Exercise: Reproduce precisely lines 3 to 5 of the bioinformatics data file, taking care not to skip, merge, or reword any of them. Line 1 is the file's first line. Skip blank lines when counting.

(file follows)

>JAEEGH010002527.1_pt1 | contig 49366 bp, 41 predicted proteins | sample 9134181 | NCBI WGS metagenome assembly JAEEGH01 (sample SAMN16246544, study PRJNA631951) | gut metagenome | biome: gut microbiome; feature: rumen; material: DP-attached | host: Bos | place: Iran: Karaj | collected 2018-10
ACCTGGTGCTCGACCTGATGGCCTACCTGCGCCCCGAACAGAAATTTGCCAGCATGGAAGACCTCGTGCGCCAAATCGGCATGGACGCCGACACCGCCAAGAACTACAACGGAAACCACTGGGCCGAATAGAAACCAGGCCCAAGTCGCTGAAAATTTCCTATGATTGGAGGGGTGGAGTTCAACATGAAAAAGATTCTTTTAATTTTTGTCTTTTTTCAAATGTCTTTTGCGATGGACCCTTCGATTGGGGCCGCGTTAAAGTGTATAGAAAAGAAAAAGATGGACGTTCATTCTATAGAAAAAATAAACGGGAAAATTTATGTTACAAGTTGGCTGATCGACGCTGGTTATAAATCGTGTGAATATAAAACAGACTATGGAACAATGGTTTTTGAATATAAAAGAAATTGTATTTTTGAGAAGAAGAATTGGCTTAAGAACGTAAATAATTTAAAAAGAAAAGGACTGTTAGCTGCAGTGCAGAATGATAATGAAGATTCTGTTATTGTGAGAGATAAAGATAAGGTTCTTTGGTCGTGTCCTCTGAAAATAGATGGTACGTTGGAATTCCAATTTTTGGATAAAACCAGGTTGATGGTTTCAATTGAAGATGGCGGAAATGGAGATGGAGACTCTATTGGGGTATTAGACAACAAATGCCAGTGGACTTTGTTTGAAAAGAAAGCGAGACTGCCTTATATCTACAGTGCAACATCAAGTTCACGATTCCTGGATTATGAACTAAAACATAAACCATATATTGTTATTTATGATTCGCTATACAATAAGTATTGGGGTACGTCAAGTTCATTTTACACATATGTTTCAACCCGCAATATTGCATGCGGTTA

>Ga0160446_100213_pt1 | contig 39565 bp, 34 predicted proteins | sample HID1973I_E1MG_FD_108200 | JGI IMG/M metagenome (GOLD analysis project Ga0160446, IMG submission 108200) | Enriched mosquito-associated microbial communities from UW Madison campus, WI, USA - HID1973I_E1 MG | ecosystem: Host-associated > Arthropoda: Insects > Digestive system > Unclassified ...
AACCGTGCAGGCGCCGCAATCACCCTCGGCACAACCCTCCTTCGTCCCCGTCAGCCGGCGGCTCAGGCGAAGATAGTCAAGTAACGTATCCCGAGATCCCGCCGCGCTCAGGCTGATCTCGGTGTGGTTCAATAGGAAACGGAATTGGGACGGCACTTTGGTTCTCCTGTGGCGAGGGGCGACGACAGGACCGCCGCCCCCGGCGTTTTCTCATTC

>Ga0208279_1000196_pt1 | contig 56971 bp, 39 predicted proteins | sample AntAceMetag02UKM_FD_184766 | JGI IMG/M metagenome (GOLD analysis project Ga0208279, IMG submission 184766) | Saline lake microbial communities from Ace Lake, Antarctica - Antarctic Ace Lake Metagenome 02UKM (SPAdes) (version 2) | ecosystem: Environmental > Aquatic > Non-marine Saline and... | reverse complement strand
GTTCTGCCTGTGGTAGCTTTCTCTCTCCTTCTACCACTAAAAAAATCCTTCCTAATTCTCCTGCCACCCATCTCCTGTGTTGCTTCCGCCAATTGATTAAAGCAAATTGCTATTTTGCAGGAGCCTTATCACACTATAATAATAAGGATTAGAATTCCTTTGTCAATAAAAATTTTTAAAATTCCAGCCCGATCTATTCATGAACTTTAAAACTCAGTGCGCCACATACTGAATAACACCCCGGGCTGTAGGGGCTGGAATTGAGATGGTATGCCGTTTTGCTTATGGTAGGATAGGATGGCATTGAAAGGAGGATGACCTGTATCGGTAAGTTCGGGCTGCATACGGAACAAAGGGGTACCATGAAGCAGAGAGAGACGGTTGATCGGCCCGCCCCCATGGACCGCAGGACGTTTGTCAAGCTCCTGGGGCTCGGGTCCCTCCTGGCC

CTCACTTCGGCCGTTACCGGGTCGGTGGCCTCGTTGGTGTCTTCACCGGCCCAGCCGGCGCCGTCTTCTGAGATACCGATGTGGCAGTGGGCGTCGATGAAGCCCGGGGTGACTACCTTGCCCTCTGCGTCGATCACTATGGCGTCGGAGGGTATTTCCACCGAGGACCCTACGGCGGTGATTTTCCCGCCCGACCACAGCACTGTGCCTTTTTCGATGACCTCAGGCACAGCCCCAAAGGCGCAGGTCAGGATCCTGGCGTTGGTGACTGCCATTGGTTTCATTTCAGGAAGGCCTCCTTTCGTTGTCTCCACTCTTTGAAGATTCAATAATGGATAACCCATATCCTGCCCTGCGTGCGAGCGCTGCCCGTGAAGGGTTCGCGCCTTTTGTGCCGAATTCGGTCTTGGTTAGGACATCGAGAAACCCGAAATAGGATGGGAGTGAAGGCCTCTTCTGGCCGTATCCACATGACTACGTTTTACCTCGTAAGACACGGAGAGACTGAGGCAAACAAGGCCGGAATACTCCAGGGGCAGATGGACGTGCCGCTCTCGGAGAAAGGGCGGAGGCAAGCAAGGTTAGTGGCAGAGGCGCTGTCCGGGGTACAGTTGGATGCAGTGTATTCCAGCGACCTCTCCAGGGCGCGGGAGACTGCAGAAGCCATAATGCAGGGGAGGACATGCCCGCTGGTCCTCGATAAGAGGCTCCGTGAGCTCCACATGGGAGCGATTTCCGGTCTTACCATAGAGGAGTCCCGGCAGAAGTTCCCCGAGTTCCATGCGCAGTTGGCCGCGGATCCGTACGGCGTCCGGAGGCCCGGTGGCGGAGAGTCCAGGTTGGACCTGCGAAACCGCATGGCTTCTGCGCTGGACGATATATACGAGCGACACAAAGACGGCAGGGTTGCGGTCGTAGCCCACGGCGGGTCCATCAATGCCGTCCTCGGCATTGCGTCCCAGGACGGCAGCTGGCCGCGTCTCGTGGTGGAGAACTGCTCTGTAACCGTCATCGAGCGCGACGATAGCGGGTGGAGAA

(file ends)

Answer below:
>Ga0160446_100213_pt1 | contig 39565 bp, 34 predicted proteins | sample HID1973I_E1MG_FD_108200 | JGI IMG/M metagenome (GOLD analysis project Ga0160446, IMG submission 108200) | Enriched mosquito-associated microbial communities from UW Madison campus, WI, USA - HID1973I_E1 MG | ecosystem: Host-associated > Arthropoda: Insects > Digestive system > Unclassified ...
AACCGTGCAGGCGCCGCAATCACCCTCGGCACAACCCTCCTTCGTCCCCGTCAGCCGGCGGCTCAGGCGAAGATAGTCAAGTAACGTATCCCGAGATCCCGCCGCGCTCAGGCTGATCTCGGTGTGGTTCAATAGGAAACGGAATTGGGACGGCACTTTGGTTCTCCTGTGGCGAGGGGCGACGACAGGACCGCCGCCCCCGGCGTTTTCTCATTC

>Ga0208279_1000196_pt1 | contig 56971 bp, 39 predicted proteins | sample AntAceMetag02UKM_FD_184766 | JGI IMG/M metagenome (GOLD analysis project Ga0208279, IMG submission 184766) | Saline lake microbial communities from Ace Lake, Antarctica - Antarctic Ace Lake Metagenome 02UKM (SPAdes) (version 2) | ecosystem: Environmental > Aquatic > Non-marine Saline and... | reverse complement strand